Move Over, Dove. “Orange Is The New Black” Celebrates Real Women

A design firm breaks out of television prison with close-ups of real women and former inmates for the Netflix hit.

Any binge TV-watcher knows the rules (and the advantages) of marathon viewing–top of list, skip the opening credits, at least once you’ve seen them the first time. But occasionally an opening sequence is engaging enough that fast-forward is not engaged, or at least not with every episode.


Such is the case with this summer’s wildly hyped Netflix series Orange Is the New Black, which tracks Piper Chapman’s time in a woman’s federal prison for college drug crimes that caught up with her years later. The show’s opening credit sequence, designed by Thomas Cobb Group, has become a Thing in itself–winning nearly 78,000 YouTube views (about 15,000 more than the Emmy-laden and months-older House of Cards, the other hit from the house of Netflix. Also exceptional, the credits, and usually the Regina Spektor song written specifically for the series, have been noted in nearly every Orange review.

The credits boldly spill out the insides of what creator Jenji Kohan called her “Trojan Horse:” Orange sneaks in real, non-TV women of all breeds and creeds under the cover of “the girl next door, the cool blonde” lead of Piper, played by Taylor Schilling.

And credit where credit’s due: Thomas Cobb Group is the independent production and design company also responsible for the 9/11-themed photomontage that opens Homeland, and the Emmy-nominated, pot leaf-growing title sequence of Weeds (the latter show also a Jenji Kohan creation). Gary Bryman, executive producer at the Marina Del Rey, California-based TCG, tells Co.Design about Orange, “Our initial concept was to create a semi-surreal main title sequence of images from Piper’s point of view that would starkly contrast the hard, cold reality of her new imprisoned life against the imagined luxuries of her previous life.”

But creator Kohan wanted a title sequence suggesting the show would tell many incarcerated women’s stories, not just Piper’s. TCG’s solution was to photograph a full range of real women who had been in prison–from a most intimate, up-close, not typically TV-ready perspective, moles and all.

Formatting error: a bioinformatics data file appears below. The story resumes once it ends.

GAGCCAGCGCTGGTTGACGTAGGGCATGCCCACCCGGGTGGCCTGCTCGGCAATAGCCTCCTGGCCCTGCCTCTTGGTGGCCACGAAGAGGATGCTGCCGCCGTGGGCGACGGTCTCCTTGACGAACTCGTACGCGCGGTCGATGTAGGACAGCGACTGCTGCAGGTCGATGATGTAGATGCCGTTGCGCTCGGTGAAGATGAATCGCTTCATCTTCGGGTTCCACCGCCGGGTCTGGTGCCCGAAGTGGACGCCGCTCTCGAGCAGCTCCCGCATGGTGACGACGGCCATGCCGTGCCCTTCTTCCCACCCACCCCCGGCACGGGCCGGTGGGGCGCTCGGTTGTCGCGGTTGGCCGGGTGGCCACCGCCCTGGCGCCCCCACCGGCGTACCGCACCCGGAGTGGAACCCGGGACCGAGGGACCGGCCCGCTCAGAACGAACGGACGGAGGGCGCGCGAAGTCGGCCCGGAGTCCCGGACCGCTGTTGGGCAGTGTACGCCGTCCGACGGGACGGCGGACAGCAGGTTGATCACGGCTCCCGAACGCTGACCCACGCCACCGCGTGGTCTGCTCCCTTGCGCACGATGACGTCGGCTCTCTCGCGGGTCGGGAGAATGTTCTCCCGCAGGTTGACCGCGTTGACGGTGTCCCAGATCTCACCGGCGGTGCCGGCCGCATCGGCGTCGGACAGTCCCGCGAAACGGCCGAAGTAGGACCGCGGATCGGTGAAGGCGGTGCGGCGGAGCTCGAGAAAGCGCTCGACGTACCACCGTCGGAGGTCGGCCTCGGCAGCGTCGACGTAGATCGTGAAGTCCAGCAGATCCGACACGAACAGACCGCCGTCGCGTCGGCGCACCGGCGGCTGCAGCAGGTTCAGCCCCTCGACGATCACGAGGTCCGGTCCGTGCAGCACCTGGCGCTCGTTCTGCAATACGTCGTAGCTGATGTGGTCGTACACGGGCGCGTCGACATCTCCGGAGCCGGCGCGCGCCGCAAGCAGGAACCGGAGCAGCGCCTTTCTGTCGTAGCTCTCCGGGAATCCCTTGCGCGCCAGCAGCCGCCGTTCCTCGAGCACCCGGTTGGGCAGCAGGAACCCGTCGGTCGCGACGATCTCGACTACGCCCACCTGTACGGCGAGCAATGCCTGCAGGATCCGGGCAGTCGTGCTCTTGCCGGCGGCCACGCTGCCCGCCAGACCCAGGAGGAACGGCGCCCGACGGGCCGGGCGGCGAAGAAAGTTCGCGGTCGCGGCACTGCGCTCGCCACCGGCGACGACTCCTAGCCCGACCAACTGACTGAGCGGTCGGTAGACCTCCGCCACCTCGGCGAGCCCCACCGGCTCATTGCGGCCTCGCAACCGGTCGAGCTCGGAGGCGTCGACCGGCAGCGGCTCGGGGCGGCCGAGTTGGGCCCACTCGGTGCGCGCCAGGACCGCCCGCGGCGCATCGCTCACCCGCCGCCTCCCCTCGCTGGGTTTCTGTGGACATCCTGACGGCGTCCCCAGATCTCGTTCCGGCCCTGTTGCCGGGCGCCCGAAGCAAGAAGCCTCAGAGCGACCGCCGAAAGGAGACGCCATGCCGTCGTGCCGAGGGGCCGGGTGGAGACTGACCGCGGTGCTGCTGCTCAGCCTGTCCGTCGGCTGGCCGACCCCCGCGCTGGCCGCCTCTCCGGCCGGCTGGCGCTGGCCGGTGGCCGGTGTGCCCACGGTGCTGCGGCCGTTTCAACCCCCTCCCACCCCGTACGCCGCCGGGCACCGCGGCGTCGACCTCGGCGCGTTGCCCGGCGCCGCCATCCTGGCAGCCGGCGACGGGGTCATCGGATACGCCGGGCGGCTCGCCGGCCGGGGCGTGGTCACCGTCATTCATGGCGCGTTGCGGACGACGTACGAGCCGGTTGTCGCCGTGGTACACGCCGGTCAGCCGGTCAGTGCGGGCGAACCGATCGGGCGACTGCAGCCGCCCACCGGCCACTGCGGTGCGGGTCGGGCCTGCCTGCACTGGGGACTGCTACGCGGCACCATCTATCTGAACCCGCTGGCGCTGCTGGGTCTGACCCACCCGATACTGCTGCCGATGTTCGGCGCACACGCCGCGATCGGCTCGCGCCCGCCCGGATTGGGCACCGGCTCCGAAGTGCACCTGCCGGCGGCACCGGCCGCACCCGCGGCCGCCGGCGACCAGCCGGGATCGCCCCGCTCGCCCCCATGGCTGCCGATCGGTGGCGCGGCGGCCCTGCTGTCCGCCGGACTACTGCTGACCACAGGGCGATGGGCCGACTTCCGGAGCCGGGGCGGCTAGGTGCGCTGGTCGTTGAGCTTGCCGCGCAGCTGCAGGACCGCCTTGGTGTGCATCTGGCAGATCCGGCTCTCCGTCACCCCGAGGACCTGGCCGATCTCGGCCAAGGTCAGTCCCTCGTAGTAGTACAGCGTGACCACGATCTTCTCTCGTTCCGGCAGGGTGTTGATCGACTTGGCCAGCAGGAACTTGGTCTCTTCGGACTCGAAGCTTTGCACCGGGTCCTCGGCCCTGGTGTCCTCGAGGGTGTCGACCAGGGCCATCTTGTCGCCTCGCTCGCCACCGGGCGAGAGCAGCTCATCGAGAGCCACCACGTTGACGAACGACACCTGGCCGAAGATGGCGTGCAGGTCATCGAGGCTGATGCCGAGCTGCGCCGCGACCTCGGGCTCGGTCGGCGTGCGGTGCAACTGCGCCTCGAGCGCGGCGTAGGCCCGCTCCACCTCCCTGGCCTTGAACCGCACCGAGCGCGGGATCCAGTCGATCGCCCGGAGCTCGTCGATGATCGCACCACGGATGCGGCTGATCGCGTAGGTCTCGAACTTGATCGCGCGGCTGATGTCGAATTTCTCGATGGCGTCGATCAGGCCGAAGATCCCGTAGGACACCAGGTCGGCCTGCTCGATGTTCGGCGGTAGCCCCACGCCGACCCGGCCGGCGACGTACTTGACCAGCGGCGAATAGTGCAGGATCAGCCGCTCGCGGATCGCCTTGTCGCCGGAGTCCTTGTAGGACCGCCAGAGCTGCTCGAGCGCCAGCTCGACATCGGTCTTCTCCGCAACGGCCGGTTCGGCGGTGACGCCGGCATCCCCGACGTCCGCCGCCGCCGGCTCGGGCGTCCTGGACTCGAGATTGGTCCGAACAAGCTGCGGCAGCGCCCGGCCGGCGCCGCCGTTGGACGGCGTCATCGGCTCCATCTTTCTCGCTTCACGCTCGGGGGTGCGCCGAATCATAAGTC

Michael Trim photographed nine women in New York, including Piper Kerman on whose memoir the series is based (she’s the blue-eyed one who blinks). In LA, Thomas Cobb photographed 52 women who he found via Homeboy Industries, an organization that helps the previously incarcerated and gang-involved redirect their lives with education and employment services, therapy, tattoo removal, and case management.

Bryman says, “Thomas directed each woman to visualize in their mind three emotive thoughts: Think of a peaceful place, think of a person who makes you laugh, and think of something that you want to forget. He apologized ahead of time for the last question but found it was incredibly effective in evoking a wide range of unfortunate memories.”


The women’s faces flash by in a sequence set to Spektor’s new single, “You’ve Got Time.” She sings over images of cuffed hands, fingerprints, and barbed wire–interspersed with haunting, never-airbrushed human close-ups–“The cage is full/Stay awake/In the dark, count mistakes.”

Says Bryman: “Thomas found this really interesting sweet spot of cropped compositions that would not necessarily reveal who the person was, but at the same time provide a portal into their soul through their eyes.” One woman with a smattering of little heart tattoos on her temple throws her head back laughing. Another has “ROCIO” inked like a mustache right under her nose. Some grin, some scowl, some have rhinestone studs in their cheeks. Eyebrows are un-groomed or over-groomed. Skin is pocked. There are visible under-eye bags, freckles, pimples, crows’ feet, lip hair.

This shouldn’t be radical, but it is. Though the dearth of “real women” in the media has long been blamed for generations of body-dysmorphic girls, the media rarely respond with positive change. Instagram’s popular “no-filter” hashtag garners points for amateur photographers, but the no-filter approach is unheard of when it comes to commercial TV.

“Authenticity was the driving force behind showing our subjects as they are,” says Bryman. “In the end, we are ecstatic with the final results. And we really appreciate Homeboy Industries and all the great work that they do.”

About the author

Carey Dunne is a Brooklyn-based writer covering art and design. Follow her on Twitter.